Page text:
A Catalog of Such Stuff as Dreams Are Made On (Weatherhead Books on Asia)
Dung Kai-Cheung’s A Catalog of Such Stuff as Dreams Are Made On is a literary collection fixated on things. More fragments of life than short stories, each vignette features an item or cultural phenomenon and spins it on its tail, exploring the relationship between humans, our things, and the way we create meaning and culture from them. Out of plastic, wood, and fabric, Dung constructs a still-life of 90s Hong Kong that is absurd, outrageous, fantastical, and true.
From cargo shorts to My Melody to Tomb Raider III, Dung’s collection is a museum of oddities, a time capsule of what it meant to be a person during that era and place, in the middle of radical political and social movement. Zooming in with blurred eyes, the stories together also form a parody of the social and material ego. Each one features a character who is changed by the chosen material item on physical and spiritual scales. While these transformations read very specific to the time, they also have a sense of timelessness, a universal feeling of never feeling quite right amid a global yet exponentially intimate society.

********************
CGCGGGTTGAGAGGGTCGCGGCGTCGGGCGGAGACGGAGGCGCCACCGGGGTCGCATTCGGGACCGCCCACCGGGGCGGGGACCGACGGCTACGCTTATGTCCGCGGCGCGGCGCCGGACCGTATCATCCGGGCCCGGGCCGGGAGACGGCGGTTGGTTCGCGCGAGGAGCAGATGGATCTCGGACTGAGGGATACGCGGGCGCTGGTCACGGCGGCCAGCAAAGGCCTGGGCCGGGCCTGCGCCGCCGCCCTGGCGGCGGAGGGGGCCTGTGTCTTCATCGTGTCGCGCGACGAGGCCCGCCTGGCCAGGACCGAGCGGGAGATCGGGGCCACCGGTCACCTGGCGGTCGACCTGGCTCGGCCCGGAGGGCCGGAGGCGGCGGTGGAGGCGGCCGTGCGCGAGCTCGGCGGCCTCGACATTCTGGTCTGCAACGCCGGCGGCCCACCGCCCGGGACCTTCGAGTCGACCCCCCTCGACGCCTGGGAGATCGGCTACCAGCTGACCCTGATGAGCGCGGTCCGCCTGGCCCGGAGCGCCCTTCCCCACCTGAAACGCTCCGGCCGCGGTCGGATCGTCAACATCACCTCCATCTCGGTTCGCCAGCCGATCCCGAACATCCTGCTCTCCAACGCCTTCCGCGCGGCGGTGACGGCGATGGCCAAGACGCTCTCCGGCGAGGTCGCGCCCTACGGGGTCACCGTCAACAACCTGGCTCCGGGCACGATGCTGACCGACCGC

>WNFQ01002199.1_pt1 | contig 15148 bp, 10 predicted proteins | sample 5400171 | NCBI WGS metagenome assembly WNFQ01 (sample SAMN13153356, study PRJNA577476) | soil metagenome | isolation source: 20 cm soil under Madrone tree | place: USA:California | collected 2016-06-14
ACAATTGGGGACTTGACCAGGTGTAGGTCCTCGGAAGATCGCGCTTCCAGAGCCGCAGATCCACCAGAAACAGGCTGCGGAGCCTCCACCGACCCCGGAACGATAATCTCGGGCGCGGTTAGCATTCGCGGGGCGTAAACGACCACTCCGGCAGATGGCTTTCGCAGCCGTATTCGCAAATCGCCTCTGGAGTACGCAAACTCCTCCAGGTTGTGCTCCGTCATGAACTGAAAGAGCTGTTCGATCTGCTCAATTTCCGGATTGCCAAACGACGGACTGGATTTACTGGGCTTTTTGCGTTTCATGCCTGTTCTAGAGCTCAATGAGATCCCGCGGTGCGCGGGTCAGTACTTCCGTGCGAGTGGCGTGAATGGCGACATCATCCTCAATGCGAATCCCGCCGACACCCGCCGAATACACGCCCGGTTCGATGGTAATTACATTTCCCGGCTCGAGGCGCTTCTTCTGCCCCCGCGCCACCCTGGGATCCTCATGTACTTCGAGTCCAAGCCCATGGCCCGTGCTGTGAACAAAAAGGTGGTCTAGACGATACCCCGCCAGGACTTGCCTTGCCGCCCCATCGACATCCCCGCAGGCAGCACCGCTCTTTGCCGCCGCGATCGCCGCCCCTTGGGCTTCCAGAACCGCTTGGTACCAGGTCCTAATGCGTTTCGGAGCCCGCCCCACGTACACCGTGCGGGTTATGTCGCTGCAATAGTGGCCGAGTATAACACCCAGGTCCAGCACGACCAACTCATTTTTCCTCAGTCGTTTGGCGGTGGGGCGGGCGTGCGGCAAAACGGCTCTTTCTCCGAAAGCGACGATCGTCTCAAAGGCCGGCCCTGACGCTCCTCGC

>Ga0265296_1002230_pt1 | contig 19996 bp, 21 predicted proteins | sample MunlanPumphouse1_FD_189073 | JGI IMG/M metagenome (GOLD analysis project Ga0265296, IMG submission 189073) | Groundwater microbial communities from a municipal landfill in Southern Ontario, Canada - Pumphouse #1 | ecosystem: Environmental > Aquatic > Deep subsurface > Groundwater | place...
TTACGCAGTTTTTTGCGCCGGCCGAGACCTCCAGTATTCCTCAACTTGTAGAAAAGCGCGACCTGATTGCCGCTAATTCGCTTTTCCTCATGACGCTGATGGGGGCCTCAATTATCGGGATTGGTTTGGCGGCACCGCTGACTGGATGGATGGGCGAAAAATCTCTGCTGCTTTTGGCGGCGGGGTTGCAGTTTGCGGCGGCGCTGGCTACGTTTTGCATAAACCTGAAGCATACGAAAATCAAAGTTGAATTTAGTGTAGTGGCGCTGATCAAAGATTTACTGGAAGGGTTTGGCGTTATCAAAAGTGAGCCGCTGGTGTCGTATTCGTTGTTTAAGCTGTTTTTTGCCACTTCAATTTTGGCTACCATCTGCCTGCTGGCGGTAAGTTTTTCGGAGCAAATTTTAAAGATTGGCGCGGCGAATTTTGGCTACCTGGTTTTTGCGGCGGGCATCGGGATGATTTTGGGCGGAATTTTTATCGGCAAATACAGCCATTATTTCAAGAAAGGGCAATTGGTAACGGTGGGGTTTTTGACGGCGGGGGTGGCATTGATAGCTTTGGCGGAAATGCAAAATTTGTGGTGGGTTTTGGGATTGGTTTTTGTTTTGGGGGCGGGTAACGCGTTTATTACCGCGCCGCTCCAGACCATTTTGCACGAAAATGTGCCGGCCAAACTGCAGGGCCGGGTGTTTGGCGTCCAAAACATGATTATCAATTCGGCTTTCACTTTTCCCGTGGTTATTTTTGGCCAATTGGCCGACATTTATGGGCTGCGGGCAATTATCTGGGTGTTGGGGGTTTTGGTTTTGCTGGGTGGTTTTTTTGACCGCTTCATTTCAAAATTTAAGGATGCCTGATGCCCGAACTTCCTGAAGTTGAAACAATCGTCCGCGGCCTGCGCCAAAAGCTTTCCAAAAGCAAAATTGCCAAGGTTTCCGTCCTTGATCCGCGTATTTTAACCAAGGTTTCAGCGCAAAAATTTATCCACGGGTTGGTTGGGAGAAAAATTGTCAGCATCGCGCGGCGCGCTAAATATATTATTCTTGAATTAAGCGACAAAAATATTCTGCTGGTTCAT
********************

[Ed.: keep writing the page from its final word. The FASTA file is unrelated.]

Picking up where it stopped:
In the forward, Dung acknowledges the obscurity of these materials and the book’s subject matter, pointing to obsolescence “itself an aesthetic value.” They wrote their vignettes from 1998 to 1999, choosing topics from local papers and magazines and letting each item take its own life. As a time capsule of an increasingly distant era and culture, A Catalog of Such Stuff as Dreams Are Made On also stands in a wave of Y2K nostalgia, a yearning for all things unabashed, pixelated, and metallic.
|Page Count||344 pages|
|Publisher||Columbia University Press|
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